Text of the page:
I see no reason why an NHL team cannot succeed following these guidelines. If they would exercise some business sense, they would realize that a salary cap, while useful in curbing the spending of irresponsible teams, is unecissary because each team can impose their own salary cap by being disciplined in their own spending. They shouldn't need a regulation to order them to spend only a certain amount--they should be able to do that themselves. Instead of taking responsibility for their actions, they blame the players, and thus we normal fans are sitting here talking about the lockout instead of our team's games in the 2004-2005 NHL season!!! Now don't get me wrong--I don't mean to say that the players are not at fault. Many of them are because of their low character and low work ethic, but the owners and GM's are responsible because they are the leaders. They are in charge of the team--who stays and who goes, who plays and who warms the bench. It is up the GM's to exercise discipline in spending and hold a tough line on players who ask for too much money. That's my opinion anyway. I don't think a salary cap is necessary if the owners and GM's use common sense.
Even if GM's showed fiscal responsibility you would start to hear the evil Collusion word mentioned. MLBPA just changed their salary recommendation process because the union was rumbling about filing charges again. Yes, teams should spend not more then they have but if the teams cut new contracts by 10-30% i but the union sues over collusion. I really think a strict luxary tax is the way to go.

Don

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11-21-2004, 08:34 AM
  #4
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your plan sounds good Foppa but there are always superstars that emerge from various teams who will want their due .

if fans learn that their team cannot keep their emerging talents , then they have to be willing to accept that their team is continually in rebuild mode .Some teams , like the Oilers are a perfect example of the balancing act that is required to keep their team afloat via good value trades for their emerging talents which they cannot afford to keep .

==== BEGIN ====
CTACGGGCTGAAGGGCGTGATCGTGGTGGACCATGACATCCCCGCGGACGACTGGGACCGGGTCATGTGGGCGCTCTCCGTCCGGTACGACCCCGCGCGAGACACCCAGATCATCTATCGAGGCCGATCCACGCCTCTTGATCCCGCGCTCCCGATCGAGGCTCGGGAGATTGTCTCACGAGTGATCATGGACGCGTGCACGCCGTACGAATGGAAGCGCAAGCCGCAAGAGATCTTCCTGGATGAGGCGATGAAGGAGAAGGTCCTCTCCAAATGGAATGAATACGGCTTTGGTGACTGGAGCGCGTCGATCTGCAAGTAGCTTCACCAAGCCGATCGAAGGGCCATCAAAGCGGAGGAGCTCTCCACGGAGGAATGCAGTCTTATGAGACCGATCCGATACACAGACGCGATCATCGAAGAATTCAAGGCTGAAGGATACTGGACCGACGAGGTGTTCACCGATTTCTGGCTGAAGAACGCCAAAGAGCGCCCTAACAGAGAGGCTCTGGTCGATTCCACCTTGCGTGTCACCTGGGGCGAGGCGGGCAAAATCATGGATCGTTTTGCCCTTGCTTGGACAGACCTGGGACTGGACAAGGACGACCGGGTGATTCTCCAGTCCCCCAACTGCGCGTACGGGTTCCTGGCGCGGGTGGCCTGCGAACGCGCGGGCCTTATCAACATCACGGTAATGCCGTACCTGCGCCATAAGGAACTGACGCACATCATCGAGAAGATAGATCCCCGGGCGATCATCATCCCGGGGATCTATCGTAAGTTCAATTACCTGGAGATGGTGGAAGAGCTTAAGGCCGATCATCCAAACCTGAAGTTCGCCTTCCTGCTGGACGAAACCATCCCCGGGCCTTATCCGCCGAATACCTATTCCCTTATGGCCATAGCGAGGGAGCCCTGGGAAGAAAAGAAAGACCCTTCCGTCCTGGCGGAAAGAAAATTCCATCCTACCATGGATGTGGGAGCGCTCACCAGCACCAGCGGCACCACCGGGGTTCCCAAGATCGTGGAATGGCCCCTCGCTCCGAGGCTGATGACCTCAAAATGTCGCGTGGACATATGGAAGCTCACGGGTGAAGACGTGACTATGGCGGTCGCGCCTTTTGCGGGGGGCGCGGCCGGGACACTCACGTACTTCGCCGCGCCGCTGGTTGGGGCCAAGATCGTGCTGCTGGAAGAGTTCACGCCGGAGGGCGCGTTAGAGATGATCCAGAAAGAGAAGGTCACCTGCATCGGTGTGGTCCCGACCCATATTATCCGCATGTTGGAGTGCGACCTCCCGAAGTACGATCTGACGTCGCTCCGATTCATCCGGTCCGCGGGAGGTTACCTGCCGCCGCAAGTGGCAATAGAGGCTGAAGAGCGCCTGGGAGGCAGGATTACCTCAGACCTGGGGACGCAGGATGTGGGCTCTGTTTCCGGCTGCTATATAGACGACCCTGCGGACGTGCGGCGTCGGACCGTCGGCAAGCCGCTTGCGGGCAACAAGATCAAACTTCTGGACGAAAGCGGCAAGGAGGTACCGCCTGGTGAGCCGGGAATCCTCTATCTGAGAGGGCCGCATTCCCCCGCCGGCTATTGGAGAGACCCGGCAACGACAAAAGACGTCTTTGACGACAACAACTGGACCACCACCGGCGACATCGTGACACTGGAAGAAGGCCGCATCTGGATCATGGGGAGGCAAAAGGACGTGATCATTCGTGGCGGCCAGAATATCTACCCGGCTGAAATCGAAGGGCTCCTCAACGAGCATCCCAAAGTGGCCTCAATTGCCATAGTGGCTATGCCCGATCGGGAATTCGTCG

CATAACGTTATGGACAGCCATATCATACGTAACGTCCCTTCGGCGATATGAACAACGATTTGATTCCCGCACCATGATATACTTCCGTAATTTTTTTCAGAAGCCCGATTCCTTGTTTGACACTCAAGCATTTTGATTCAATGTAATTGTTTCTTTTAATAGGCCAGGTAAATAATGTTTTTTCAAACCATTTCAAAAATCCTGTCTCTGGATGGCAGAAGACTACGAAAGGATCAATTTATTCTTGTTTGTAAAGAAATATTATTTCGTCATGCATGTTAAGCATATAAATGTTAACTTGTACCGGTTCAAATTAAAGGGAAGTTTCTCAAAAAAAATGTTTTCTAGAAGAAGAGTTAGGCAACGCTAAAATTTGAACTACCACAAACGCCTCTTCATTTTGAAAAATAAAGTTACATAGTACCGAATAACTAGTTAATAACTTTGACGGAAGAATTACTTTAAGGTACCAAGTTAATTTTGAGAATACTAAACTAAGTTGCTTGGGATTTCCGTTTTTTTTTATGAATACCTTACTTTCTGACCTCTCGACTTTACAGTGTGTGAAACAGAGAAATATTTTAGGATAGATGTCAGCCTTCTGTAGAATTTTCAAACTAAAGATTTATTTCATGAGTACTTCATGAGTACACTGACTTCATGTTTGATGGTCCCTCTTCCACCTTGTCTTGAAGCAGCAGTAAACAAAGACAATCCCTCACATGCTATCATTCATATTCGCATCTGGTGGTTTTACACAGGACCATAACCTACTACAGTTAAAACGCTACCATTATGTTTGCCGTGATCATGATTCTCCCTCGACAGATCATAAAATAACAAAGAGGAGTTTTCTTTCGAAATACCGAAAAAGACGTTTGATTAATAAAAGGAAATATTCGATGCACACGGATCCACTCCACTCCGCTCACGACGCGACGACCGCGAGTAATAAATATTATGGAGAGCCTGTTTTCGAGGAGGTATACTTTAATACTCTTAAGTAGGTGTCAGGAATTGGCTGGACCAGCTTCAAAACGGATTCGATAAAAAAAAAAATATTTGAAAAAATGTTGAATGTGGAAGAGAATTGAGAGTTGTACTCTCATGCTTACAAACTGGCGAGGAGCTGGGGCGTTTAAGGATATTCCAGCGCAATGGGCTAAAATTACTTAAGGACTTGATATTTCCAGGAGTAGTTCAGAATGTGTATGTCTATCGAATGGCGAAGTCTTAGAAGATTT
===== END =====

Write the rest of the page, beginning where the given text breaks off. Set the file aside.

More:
I'd like to believe that die hard fans of any specific team would support your idea of ''if they get too greedy then we dont want em here anyways '' type of attitude , but I have a hard time believing it would work league wide .

What kinda bothers me most out of all of this is ...Are we going to war for just 6 or so teams who have been poorly managed ? Or , teams that are in financial trouble due to poor lease agreements , older building lacking revenue streams from lux boxes ? etc....I dont think its right for teams that have been managed properly to be stuck in a lockout because their neighbours have problem .

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11-21-2004, 12:02 PM
  #5
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Quote:
Originally Posted by Isles72
your plan sounds good Foppa but there are always superstars that emerge from various teams who will want their due .

if fans learn that their team cannot keep their emerging talents , then they have to be willing to accept that their team is continually in rebuild mode .Some teams , like the Oilers are a perfect example of the balancing act that is required to keep their team afloat via good value trades for their emerging talents which they cannot afford to keep .